‘Yvonne added that their need for privacy at this time has to be a priority. No further announcements or statements will be made.’

Ball’s wife Yvonne said: ‘I will always miss him, he was so joyful, full of fun and mischievous.’

Tommy Cannon said: ‘Rock on, my good friend, I can’t believe this, I’m devastated.’

Ball’s manager Phil Dale said: ‘Bobby was a true comedy star who loved entertaining people and he loved life itself. I spoke to him every day and it would always end in laughter.’

More to follow 

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Hotel review: Mallory Court near Leamington Spa in Warwickshire

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A big sign greets arrivals at Mallory Court, saying ‘we’re no longer able to greet you warmly with a handshake or hug, but rest assured we will be raising our imaginary hat,’ and it goes on to remind guests about hand-washing, keeping a ‘thoughtful’ distance from others and avoiding touching your face.

Quite right, I suppose. But signs like this have become divisive, a reminder of the radically different approaches to the pandemic. 

This is amplified by seeing the sign dominating the stone porch of this Grade II-listed, ivy-clad, Arts and Crafts house, which was built in 1915 but seems much older.

Mallory Court, which is part of the Eden Collection and located near Leamington Spa in Warwickshire

Mallory Court, which is part of the Eden Collection and located near Leamington Spa in Warwickshire 

The lounge at Mallory Court. The Inspector says a big sign greets arrivals, saying 'we're no longer able to greet you warmly with a handshake or hug, but rest assured we will be raising our imaginary hat'

The lounge at Mallory Court. The Inspector says a big sign greets arrivals, saying ‘we’re no longer able to greet you warmly with a handshake or hug, but rest assured we will be raising our imaginary hat’

Mallory Court, near Leamington Spa in Warwickshire, is part of the Eden Collection (Bovey Castle, Brockencote Hall et al). It recently added a large ESPA spa and more rooms in addition to those both in the main building and the long-standing Orchard House. 

I had assumed that if you are a guest of the hotel then you could use the pool (if numbers permit). In fact, you have to pay an extra £15, which does not seem in keeping with those intended hugs on arrival.

Our superior room is snug and pretty, but there’s no bath so we ask if we can switch to one that does. 

This turns out to be an inferior room but we’ve travelled far and are looking forward to a soak.

One of the superior deluxe rooms at Mallory Court.  The Inspector writes: 'Our superior room is snug and pretty, but there's no bath so we ask if we can switch'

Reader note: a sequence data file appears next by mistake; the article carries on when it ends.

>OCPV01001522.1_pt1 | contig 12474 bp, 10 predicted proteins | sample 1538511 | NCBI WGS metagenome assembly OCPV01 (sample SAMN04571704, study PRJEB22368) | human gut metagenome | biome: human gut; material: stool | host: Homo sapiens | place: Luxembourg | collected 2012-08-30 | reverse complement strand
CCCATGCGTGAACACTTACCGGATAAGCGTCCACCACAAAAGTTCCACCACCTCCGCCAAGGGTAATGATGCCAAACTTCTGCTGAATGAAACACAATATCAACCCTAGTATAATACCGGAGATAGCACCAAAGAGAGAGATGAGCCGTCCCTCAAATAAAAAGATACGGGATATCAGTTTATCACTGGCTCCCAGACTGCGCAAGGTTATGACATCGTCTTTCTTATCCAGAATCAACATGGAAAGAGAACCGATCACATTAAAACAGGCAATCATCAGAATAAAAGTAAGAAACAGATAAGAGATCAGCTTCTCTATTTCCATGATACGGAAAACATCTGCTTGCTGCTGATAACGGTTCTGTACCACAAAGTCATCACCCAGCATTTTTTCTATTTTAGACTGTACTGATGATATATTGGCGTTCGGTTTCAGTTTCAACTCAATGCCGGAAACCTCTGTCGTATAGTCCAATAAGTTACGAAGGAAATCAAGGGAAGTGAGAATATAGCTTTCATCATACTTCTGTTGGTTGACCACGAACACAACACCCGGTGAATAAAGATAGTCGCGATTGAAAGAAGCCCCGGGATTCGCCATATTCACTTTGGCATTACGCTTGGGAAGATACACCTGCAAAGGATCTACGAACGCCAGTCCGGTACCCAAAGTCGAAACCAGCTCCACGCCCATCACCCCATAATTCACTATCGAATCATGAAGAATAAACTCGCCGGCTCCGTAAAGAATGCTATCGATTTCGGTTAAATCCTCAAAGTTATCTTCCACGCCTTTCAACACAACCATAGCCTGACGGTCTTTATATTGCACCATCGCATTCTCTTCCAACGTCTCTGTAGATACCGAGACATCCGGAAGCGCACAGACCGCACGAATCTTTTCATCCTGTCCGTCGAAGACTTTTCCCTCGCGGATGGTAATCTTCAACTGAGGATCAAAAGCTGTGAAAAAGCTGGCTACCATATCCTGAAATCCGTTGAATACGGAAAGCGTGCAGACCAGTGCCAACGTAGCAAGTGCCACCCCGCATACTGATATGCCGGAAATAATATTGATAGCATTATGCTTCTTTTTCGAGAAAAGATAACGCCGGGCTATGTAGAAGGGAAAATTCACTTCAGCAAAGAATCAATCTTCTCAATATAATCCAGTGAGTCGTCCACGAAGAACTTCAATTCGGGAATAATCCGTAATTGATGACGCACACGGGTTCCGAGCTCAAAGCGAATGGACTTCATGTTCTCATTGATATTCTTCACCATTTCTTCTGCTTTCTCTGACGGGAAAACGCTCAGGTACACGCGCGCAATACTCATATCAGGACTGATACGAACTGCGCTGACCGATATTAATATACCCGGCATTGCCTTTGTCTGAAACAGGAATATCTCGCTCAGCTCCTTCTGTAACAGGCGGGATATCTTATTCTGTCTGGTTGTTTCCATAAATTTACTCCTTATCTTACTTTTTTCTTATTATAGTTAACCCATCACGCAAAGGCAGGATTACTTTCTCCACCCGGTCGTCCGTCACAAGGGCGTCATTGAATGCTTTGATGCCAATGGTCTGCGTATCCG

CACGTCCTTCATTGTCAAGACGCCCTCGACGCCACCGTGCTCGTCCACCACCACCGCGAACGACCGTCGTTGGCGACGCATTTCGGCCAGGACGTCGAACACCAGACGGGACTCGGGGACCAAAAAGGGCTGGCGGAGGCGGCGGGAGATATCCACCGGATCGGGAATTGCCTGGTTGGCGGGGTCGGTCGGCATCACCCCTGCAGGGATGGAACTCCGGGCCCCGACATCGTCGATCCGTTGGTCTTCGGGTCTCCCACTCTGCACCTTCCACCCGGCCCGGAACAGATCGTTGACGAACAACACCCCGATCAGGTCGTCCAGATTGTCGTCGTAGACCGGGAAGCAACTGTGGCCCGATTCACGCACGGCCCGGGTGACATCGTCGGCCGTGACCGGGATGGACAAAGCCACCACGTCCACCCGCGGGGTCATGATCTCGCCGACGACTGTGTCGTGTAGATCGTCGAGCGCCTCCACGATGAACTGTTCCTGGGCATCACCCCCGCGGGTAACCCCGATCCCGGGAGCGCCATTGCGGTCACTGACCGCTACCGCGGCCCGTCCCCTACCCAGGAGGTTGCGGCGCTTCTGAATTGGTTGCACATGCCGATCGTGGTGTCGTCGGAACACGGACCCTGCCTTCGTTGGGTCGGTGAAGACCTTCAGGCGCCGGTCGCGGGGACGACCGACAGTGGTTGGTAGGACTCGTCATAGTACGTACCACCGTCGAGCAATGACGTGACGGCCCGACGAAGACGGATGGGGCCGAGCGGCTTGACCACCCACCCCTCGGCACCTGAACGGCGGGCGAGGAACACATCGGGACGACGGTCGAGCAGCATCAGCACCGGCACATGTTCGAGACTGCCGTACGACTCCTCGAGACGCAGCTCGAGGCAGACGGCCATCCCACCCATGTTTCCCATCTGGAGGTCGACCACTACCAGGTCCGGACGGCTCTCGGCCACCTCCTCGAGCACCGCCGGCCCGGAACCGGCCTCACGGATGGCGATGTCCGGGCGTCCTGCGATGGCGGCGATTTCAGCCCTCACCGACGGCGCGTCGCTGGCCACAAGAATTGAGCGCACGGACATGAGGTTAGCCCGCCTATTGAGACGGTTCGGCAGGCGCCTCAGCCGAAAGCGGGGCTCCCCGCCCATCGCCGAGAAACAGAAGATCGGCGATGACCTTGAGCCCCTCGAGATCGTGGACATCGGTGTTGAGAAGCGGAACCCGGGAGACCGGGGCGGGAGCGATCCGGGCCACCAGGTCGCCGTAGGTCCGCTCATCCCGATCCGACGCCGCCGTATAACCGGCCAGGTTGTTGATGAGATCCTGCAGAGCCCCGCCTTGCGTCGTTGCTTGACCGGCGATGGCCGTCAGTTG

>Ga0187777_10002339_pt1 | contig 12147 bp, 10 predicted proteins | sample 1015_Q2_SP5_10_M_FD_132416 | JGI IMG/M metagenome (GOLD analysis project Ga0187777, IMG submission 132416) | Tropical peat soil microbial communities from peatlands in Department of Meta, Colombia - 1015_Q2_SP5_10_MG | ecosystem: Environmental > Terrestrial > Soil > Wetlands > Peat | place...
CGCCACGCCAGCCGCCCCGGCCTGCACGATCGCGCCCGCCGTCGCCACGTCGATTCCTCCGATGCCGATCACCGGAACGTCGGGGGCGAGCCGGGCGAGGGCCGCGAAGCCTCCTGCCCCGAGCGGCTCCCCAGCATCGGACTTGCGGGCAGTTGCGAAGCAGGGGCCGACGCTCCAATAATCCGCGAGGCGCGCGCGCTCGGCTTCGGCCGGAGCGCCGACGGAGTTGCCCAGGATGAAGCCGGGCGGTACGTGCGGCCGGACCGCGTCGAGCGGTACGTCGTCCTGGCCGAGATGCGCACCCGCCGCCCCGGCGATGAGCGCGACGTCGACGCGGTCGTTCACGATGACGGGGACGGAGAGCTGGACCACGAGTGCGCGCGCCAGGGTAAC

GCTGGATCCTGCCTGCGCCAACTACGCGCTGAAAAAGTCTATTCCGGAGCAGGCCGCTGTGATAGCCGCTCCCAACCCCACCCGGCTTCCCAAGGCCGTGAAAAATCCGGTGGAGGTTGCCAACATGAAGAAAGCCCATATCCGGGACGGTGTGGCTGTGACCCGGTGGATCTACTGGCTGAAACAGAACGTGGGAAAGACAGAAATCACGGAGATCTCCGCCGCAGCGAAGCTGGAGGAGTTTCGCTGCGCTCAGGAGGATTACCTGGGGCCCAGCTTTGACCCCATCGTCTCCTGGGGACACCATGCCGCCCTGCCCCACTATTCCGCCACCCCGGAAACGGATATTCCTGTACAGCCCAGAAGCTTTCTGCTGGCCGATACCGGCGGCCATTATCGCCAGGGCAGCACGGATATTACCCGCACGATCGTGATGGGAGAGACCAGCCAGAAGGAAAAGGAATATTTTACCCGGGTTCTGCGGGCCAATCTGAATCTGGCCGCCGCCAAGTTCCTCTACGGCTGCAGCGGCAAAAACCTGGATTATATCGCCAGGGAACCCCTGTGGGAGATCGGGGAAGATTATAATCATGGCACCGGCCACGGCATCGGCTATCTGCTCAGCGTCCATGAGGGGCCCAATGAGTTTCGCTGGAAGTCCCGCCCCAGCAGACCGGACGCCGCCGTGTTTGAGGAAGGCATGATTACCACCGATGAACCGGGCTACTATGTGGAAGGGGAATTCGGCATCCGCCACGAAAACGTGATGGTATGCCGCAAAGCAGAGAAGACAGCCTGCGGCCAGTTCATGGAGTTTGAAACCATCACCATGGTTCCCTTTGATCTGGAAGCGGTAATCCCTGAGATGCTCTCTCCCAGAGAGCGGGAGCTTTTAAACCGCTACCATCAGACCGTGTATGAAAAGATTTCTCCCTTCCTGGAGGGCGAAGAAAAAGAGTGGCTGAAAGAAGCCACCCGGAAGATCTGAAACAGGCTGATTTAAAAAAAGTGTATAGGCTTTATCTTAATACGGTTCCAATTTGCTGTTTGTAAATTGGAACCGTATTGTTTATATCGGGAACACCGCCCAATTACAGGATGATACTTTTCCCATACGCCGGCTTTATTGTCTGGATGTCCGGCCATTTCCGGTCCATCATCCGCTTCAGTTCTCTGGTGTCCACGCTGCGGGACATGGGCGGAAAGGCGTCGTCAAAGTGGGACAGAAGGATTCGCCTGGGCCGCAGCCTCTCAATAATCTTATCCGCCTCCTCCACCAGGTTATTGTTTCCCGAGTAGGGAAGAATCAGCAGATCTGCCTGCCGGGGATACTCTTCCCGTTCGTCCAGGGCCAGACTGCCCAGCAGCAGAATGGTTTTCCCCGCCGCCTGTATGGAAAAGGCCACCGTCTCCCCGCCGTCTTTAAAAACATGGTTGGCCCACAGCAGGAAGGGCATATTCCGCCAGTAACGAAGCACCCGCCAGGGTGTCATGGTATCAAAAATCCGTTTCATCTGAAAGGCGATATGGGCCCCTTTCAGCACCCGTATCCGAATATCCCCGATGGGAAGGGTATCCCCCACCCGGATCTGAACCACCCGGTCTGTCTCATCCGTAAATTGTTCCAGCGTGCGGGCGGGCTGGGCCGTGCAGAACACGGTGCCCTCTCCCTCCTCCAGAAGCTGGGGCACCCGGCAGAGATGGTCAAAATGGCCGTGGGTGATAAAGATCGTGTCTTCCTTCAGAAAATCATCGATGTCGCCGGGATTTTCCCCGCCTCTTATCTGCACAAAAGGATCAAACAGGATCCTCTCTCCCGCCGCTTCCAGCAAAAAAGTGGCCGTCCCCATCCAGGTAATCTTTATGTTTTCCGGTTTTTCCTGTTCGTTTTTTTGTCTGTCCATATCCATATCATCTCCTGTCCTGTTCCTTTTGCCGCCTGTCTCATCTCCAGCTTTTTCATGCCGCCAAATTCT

One of the superior deluxe rooms at Mallory Court.  The Inspector writes: ‘Our superior room is snug and pretty, but there’s no bath so we ask if we can switch’ 

In the dining room, pictured, the Inspector says he was confused by the menu. He writes: 'There seems to be two extremes: a £69 tasting menu or soup and sandwiches, with a few larger options such as ham, egg and fries'

In the dining room, pictured, the Inspector says he was confused by the menu. He writes: ‘There seems to be two extremes: a £69 tasting menu or soup and sandwiches, with a few larger options such as ham, egg and fries’ 

Mallory Court recently added a large ESPA spa. The Inspector says: 'I had assumed that if you are a guest of the hotel then you could use the pool (if numbers permit). In fact, you have to pay an extra £15'

Mallory Court recently added a large ESPA spa. The Inspector says: ‘I had assumed that if you are a guest of the hotel then you could use the pool (if numbers permit). In fact, you have to pay an extra £15’ 

The main drawing room has been given over to a second dining room, so everyone has drinks near the reception desk. 

I have a margarita that costs £16 — two sips and it’s gone. Absurd. 

We are confused by the menu. There seems to be two extremes: a £69 tasting menu or soup and sandwiches, with a few larger options such as ham, egg and fries.

But it’s not really a tasting menu. The first course is a tiny pot of olives, the second three canapes, the third is bread to share.

The long-standing Orchard House at Mallory Court, where doubles start from £99 per night

The long-standing Orchard House at Mallory Court, where doubles start from £99 per night 

Where it gets interesting is the salmon, beetroot and creme fraiche starter, which is actually far less substantial than my wife’s plate of smoked salmon from the other menu. 

We mix and match and go big on the bread, while admiring the wood-panelled walls and mullioned windows.

Breakfast goes well; my full English is top-notch — but anything other than classical music is such a risk at this time of day. 

Boy George’s Karma Chameleon has us scuttling back to our room as soon as possible. Which is such a pity. 

TRAVEL FACTS  

Mallory Court, Harbury Lane, Bishops Tachbrook, Leamington Spa, CV33 9QB. Doubles from £99. For more information visit mallory.co.uk or call 01926 330214. 

Rating: rating showbiz 3